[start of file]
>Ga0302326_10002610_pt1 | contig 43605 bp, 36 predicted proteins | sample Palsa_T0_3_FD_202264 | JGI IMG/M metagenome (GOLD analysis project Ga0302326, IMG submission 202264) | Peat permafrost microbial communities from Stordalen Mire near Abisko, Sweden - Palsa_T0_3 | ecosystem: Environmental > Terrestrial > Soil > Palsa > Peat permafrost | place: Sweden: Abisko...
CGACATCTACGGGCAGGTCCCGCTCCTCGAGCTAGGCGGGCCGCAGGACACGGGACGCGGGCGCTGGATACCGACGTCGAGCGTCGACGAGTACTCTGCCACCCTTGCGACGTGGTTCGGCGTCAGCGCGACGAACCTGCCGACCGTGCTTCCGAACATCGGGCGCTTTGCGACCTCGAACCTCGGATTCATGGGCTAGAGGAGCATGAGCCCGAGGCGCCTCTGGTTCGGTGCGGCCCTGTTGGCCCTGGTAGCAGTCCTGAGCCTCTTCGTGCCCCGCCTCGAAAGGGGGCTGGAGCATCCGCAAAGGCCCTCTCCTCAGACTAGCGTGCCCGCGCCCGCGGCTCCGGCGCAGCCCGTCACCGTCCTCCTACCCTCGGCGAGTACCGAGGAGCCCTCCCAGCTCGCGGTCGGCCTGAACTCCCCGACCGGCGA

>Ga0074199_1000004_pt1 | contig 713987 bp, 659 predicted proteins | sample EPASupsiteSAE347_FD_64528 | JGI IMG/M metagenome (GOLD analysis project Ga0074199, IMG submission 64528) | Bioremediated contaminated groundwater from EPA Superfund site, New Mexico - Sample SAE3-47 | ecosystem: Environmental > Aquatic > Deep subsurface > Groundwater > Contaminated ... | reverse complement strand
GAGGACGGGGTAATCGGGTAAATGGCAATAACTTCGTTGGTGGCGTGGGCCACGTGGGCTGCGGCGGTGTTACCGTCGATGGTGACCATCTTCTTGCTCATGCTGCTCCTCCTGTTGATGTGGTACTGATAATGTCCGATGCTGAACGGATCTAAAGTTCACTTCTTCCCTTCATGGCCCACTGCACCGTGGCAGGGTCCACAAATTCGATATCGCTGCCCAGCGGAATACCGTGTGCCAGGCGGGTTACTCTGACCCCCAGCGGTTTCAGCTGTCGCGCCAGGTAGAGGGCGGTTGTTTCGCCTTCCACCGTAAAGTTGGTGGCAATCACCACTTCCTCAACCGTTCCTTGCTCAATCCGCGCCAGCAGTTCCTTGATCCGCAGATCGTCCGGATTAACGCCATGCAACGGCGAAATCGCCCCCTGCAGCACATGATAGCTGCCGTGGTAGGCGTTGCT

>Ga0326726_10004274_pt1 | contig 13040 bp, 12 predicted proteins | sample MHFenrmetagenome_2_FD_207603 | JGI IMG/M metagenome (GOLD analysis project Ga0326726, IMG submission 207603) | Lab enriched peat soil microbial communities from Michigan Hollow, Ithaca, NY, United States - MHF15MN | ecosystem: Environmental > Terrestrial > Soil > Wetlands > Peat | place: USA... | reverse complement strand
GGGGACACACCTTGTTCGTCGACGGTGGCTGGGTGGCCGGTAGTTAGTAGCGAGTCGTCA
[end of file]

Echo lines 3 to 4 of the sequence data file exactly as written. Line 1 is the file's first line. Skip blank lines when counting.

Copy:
>Ga0074199_1000004_pt1 | contig 713987 bp, 659 predicted proteins | sample EPASupsiteSAE347_FD_64528 | JGI IMG/M metagenome (GOLD analysis project Ga0074199, IMG submission 64528) | Bioremediated contaminated groundwater from EPA Superfund site, New Mexico - Sample SAE3-47 | ecosystem: Environmental > Aquatic > Deep subsurface > Groundwater > Contaminated ... | reverse complement strand
GAGGACGGGGTAATCGGGTAAATGGCAATAACTTCGTTGGTGGCGTGGGCCACGTGGGCTGCGGCGGTGTTACCGTCGATGGTGACCATCTTCTTGCTCATGCTGCTCCTCCTGTTGATGTGGTACTGATAATGTCCGATGCTGAACGGATCTAAAGTTCACTTCTTCCCTTCATGGCCCACTGCACCGTGGCAGGGTCCACAAATTCGATATCGCTGCCCAGCGGAATACCGTGTGCCAGGCGGGTTACTCTGACCCCCAGCGGTTTCAGCTGTCGCGCCAGGTAGAGGGCGGTTGTTTCGCCTTCCACCGTAAAGTTGGTGGCAATCACCACTTCCTCAACCGTTCCTTGCTCAATCCGCGCCAGCAGTTCCTTGATCCGCAGATCGTCCGGATTAACGCCATGCAACGGCGAAATCGCCCCCTGCAGCACATGATAGCTGCCGTGGTAGGCGTTGCT